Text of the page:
You may be advised to donate your own blood prior to surgery. It will be stored in the event you need blood after surgery.
Tell your orthopaedic surgeon about the medications you are taking. He or she or your primary care doctor will advise you which medications you should stop taking and which you can continue to take before surgery.
Although infections after hip replacement are not common, an infection can occur if bacteria enter your bloodstream. Because bacteria can enter the bloodstream during dental procedures, major dental procedures (such as tooth extractions and periodontal work) should be completed before your hip replacement surgery. Routine cleaning of your teeth should be delayed for several weeks after surgery.
Individuals with a history of recent or frequent urinary infections should have a urological evaluation before surgery. Older men with prostate disease should consider completing required treatment before having surgery.
Although you will be able to walk with crutches or a walker soon after surgery, you will need some help for several weeks with such tasks as cooking, shopping, bathing, and laundry.
If you live alone a discharge planner at the hospital can help you make advance arrangements to have someone assist you at your home.
You will most likely be admitted to the hospital one day before surgery for medical evaluation
After admission, you will be evaluated by a member of the anesthesia team. The most common types of anesthesia are spinal, epidural, or regional nerve block anesthesia (you are awake but your body is numb from the waist down) and general anaesthesia. The anesthesia team, with your input, will determine which type of anesthesia will be best for you.
Many different types of designs and materials are currently used in artificial hip joints. All of them consist of two basic components: the ball component (made of highly polished strong metal or ceramic material) and the socket component (a durable cup of plastic, ceramic or metal, which may have an outer metal shell).
The prosthetic components may be "press fit" into the bone to allow your bone to grow onto the components or they may be cemented into place. The decision to press fit or to cement the components is based on a number of factors, such as the quality and strength of your bone. A combination of a cemented stem and a non-cemented socket may also be used.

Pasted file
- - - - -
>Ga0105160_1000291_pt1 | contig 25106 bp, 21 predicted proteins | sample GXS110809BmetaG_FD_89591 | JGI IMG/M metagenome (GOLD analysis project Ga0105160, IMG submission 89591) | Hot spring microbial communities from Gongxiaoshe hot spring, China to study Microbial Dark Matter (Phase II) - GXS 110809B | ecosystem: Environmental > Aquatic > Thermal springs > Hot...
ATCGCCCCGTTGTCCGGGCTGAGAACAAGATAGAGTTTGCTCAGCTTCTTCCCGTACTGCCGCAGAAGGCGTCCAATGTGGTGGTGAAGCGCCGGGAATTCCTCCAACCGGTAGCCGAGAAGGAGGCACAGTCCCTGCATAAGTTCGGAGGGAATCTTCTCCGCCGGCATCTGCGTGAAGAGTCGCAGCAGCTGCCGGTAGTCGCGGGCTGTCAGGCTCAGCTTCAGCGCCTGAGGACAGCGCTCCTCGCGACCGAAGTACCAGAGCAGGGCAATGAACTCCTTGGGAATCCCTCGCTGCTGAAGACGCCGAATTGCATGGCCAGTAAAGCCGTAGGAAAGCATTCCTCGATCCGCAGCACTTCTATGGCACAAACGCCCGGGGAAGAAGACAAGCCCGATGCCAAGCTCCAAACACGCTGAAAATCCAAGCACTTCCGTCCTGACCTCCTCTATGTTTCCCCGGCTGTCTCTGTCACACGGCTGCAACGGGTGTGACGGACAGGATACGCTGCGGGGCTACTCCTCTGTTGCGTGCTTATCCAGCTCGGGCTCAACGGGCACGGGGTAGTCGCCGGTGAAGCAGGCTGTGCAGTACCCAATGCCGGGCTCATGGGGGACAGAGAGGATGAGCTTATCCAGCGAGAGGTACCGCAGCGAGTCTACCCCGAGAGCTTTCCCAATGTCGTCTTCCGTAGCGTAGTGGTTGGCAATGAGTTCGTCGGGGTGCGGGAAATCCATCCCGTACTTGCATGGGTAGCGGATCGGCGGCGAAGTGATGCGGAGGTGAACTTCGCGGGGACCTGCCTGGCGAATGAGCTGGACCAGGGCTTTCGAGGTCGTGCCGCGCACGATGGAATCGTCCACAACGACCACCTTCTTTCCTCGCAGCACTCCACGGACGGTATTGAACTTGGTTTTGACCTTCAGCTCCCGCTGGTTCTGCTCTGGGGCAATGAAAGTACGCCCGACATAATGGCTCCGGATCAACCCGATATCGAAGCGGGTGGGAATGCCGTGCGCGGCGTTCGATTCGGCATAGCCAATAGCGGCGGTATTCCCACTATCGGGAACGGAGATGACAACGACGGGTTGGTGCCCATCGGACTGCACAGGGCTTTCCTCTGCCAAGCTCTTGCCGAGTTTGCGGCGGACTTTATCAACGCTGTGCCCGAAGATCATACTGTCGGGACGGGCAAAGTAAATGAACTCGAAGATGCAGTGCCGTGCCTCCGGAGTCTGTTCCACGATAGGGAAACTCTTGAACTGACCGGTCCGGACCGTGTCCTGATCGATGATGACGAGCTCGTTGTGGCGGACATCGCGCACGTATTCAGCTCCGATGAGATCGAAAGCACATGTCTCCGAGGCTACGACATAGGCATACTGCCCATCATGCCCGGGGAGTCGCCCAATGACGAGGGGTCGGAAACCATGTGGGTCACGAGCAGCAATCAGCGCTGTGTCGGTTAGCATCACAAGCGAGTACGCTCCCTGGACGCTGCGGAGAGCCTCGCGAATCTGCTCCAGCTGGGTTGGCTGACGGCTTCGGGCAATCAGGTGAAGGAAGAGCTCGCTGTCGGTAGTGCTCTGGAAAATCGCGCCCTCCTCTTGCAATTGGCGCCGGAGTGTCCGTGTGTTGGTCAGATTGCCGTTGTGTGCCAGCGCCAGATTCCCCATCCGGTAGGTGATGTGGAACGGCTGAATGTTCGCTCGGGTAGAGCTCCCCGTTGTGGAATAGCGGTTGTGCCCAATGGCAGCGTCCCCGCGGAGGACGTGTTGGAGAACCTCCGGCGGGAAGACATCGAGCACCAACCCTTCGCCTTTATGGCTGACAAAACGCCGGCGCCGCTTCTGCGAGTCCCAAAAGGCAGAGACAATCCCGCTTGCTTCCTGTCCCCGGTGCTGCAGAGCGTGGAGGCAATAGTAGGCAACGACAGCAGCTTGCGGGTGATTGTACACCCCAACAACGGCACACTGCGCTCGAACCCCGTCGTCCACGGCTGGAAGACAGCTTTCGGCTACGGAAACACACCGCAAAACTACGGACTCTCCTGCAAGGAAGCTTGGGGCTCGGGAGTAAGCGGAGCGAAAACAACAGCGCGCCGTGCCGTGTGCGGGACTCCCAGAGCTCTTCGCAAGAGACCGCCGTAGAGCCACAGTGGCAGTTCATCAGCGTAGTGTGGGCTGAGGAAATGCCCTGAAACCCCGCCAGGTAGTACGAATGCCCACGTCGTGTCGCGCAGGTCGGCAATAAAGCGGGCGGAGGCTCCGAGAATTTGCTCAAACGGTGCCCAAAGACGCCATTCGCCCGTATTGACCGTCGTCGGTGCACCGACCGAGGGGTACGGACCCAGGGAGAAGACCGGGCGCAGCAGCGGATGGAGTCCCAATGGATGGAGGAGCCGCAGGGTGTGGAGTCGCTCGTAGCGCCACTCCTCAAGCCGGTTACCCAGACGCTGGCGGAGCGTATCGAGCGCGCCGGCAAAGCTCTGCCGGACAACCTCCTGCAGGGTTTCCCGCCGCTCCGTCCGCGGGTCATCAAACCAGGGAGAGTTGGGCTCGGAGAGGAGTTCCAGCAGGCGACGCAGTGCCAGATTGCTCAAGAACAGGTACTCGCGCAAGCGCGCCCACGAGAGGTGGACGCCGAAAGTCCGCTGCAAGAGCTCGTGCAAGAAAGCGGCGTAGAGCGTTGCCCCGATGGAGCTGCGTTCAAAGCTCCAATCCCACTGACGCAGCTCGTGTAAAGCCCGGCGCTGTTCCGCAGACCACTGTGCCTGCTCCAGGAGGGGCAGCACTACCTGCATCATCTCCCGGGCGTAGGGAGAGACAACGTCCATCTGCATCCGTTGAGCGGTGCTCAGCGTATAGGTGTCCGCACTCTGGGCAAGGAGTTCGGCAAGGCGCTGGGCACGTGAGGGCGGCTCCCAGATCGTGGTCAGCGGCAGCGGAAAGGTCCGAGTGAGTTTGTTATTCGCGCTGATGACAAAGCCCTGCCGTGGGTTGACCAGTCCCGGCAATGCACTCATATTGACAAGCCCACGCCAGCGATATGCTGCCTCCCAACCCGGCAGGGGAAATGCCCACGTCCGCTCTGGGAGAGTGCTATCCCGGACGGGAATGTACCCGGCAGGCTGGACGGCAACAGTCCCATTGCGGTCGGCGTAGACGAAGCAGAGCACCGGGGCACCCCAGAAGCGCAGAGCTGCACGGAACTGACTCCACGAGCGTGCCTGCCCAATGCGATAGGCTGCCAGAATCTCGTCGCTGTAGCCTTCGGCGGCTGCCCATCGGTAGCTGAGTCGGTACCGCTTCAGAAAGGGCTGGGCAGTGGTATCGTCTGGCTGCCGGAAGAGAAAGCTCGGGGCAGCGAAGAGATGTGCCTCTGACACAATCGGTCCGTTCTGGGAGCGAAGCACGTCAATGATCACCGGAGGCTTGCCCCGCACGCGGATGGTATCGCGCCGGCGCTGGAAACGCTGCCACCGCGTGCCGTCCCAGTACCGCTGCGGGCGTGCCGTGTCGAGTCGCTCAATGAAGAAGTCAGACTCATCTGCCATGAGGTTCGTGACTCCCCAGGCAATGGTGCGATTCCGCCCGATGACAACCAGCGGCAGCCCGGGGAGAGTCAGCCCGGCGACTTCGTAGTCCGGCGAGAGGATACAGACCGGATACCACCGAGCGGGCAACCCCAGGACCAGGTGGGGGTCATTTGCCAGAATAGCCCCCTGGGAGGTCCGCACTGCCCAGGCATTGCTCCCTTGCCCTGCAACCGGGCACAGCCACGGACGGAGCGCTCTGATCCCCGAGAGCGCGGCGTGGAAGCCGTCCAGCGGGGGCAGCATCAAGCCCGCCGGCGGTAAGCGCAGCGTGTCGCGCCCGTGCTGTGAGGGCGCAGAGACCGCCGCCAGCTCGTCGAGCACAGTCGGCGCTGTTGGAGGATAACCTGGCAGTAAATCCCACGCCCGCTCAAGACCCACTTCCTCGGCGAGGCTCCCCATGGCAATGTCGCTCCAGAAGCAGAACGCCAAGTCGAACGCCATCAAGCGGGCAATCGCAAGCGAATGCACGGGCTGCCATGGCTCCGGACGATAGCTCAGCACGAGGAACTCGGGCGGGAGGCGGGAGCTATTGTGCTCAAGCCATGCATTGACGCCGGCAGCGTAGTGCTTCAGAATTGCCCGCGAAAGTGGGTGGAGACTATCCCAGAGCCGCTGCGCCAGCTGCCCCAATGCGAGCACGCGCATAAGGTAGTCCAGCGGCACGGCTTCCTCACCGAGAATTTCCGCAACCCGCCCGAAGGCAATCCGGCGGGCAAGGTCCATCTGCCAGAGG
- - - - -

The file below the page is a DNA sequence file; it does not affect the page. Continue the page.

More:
Your orthopaedic surgeon will choose the type of prosthesis that best meets your needs.
(Left) A standard cemented femoral component. (Center) A standard un-cemented femoral component (Right) A small uncemented femoral component
(Top) The acetabular component shows the ceramic liner inside the metal shell. (Middle) Metal liner inside the metal shell(Bottom) Polyethylene liner inside the metal shell
The surgical procedure takes a few hours. Your orthopaedic surgeon will remove the damaged cartilage and bone and then position new metal, plastic, or ceramic implants to restore the alignment and function of your hip.
X-rays before and after total hip replacement. In this case, non-cemented components were used.
After surgery, you will be moved to the recovery room where you will remain for several hours while your recovery from anesthesia is monitored. After you wake up, you will be taken to your hospital room.
You will most likely stay in the hospital for a few days. To protect your hip during early recovery, a positioning splint, such as a foam pillow placed between your legs, may be used.
After surgery, you will feel some pain, but your surgeon and nurses will provide medication to make you feel as comfortable as possible. Pain management is an important part of your recovery. Movement will begin soon after surgery, and when you feel less pain, you can start moving sooner and get your strength back more quickly. Talk with your surgeon if postoperative pain becomes a problem.
Walking and light activity are important to your recovery and will begin the day of or the day after your surgery. Most patients who undergo total hip replacement begin standing and walking with the help of a walking support the day after surgery. The physical therapist will teach you specific exercises to strengthen your hip and restore movement for walking and other normal daily activities.
It is common for patients to have shallow breathing in the early postoperative period. This is usually due to the effects of anesthesia, pain medications, and increased time spent in bed. This shallow breathing can lead to a partial collapse of the lungs (termed "atelectasis") which can make patients susceptible to pneumonia. To help prevent this, it is important to take frequent deep breaths. Your nurse may provide a simple breathing apparatus called a spirometer to encourage you to take deep breaths.
The success of your surgery will depend in large measure on how well you follow your orthopaedic surgeon's instructions regarding home care during the first few weeks after surgery.
You may have stitches or staples running along your wound or a suture beneath your skin. The stitches or staples will be removed approximately 2 weeks after surgery.